Barnett said Reiki requires a bit of training, but no specialized skills.

“Anybody, anywhere, any age, can do Reiki,” she said. “It’s not difficult at all to do it. You don’t have to be a health care professional. It’s all about placing the hands in a comfortable neutral spot. The cells of the receiver pull in the energy. The body takes in the energy it needs and heads toward balance and equilibrium.”

She said Reiki is offered to people as an option to help them deal with pain or stress.

“It’s always an invitation: ‘Hey, do you want some energy?’” she said, describing the process as akin to putting gasoline in a car when the tank’s running low. “It gives the body a kind of kick-start.”

Marangi said the hospital has been running a Reiki clinic for the public and for hospital employees for about three years. It’s held on the fourth Tuesday of each month, staffed by volunteers. The sessions are free and have been quite popular, sometime drawing 10 to 15 people.

All the volunteers who are doing Reiki have been certified through a course offered by Barnett.

“The only requirement for volunteers is being interested in sharing,” Barnett said. “As a volunteer, you feel good because it makes such a huge difference for people.”

Marangi leads the hospital’s Patient Experience Committee, which has been researching the benefits of Reiki. The group found that Reiki is used at many hospitals throughout the Northeast, including Dartmouth-Hitchcock and Concord hospitals in New Hampshire. Hartford Hospital in Connecticut has been running a successful Reiki program for its patients for 15 years.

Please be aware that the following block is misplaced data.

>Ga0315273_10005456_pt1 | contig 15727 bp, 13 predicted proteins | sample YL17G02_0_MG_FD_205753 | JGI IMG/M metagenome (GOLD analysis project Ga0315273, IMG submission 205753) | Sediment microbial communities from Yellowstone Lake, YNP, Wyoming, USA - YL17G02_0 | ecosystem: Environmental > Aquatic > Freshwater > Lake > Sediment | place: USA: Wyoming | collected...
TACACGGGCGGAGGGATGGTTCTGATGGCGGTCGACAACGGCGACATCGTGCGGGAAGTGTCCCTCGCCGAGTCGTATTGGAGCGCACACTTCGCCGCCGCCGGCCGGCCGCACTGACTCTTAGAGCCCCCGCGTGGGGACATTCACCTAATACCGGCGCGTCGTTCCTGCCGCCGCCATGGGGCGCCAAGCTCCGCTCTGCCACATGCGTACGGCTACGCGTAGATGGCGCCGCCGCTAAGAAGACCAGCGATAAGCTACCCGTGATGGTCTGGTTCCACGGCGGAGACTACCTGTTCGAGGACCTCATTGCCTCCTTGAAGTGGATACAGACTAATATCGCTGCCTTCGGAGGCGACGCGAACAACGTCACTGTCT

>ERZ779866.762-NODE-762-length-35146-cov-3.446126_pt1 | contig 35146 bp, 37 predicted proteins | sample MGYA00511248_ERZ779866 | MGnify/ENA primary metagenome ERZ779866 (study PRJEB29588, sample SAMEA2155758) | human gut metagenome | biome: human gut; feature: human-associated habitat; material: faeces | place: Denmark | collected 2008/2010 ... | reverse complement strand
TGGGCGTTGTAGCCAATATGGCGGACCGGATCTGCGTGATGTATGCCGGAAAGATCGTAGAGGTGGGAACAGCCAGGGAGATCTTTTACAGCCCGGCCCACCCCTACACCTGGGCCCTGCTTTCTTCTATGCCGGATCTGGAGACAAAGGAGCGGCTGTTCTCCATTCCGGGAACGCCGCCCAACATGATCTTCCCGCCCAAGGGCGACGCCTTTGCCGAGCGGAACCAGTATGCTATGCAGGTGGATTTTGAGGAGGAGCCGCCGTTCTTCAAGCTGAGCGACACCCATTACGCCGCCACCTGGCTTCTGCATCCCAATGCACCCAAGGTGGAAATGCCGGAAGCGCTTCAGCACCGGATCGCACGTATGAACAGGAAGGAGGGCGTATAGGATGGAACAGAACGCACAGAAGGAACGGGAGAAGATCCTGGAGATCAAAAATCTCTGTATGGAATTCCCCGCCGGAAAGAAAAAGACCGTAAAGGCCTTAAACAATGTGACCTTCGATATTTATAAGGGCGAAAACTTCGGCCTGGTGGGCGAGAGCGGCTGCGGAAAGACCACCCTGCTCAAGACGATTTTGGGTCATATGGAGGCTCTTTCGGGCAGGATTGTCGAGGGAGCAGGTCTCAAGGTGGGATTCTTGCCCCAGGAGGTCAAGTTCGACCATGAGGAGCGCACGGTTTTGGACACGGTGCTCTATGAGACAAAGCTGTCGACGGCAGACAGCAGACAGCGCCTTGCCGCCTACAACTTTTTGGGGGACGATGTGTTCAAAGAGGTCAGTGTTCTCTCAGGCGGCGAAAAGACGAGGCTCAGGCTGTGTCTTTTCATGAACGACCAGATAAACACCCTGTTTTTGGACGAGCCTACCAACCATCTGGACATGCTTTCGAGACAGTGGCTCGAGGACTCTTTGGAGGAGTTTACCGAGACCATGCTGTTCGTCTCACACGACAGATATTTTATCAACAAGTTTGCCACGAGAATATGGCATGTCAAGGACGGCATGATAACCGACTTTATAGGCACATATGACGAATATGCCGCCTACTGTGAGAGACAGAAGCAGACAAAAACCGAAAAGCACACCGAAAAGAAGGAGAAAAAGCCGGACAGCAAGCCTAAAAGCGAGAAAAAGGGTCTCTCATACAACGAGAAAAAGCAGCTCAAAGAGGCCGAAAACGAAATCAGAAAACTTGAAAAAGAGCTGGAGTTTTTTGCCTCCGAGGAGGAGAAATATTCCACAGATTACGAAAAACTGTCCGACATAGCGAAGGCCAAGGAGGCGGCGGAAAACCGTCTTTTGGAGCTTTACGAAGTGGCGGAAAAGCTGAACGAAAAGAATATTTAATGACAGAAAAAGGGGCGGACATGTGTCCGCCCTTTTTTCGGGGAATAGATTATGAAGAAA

Based on the committee’s findings, Monadnock Community Hospital is now planning to offer Reiki as a free service for in-patients. Barnett said the hospital’s program is being modeled after the one at Brigham and Women’s Hospital in Boston, where 80 volunteers have done more than 20,000 treatments.

“We’re not breaking any new ground here,” Marangi said. “Being in the hospital can be stressful. This can help them to relax. It provides comfort while they are healing.”

The in-patient use of Reiki has been limited so far at MCH.

“We’ve provided service to three or four patients and to staff, and it’s been very well-received,” Marangi said. “Through the free Reiki clinic, we’ve been developing an army of volunteers who’d really like to offer it in a clinical setting. That can be a rigorous process. In addition to the training, we do a thorough background check. It’s almost as if they are becoming an employee.”

This month, the hospital will be making Reiki available for in-patients and oncology patients every Wednesday. As the pool of volunteers expands, Reiki might eventually be offered in the birthing center and the emergency room, where stress is a common issue.

“Our goal is eventually to bring Reiki to wherever it’s needed,” Marangi said.

In July, Barnett will be offering a course for hospital employees and others who are interested in becoming Reiki certified. The cost for the class will be $75; participants who become volunteers at the hospital may be eligible for reimbursement.

For information on that class, call Marangi at 924-4699, ext. 1174.

To make an appointment to experience Reiki through the free monthly clinic, call the hospital’s Reiki hotline at 924-7191, ext. 1285.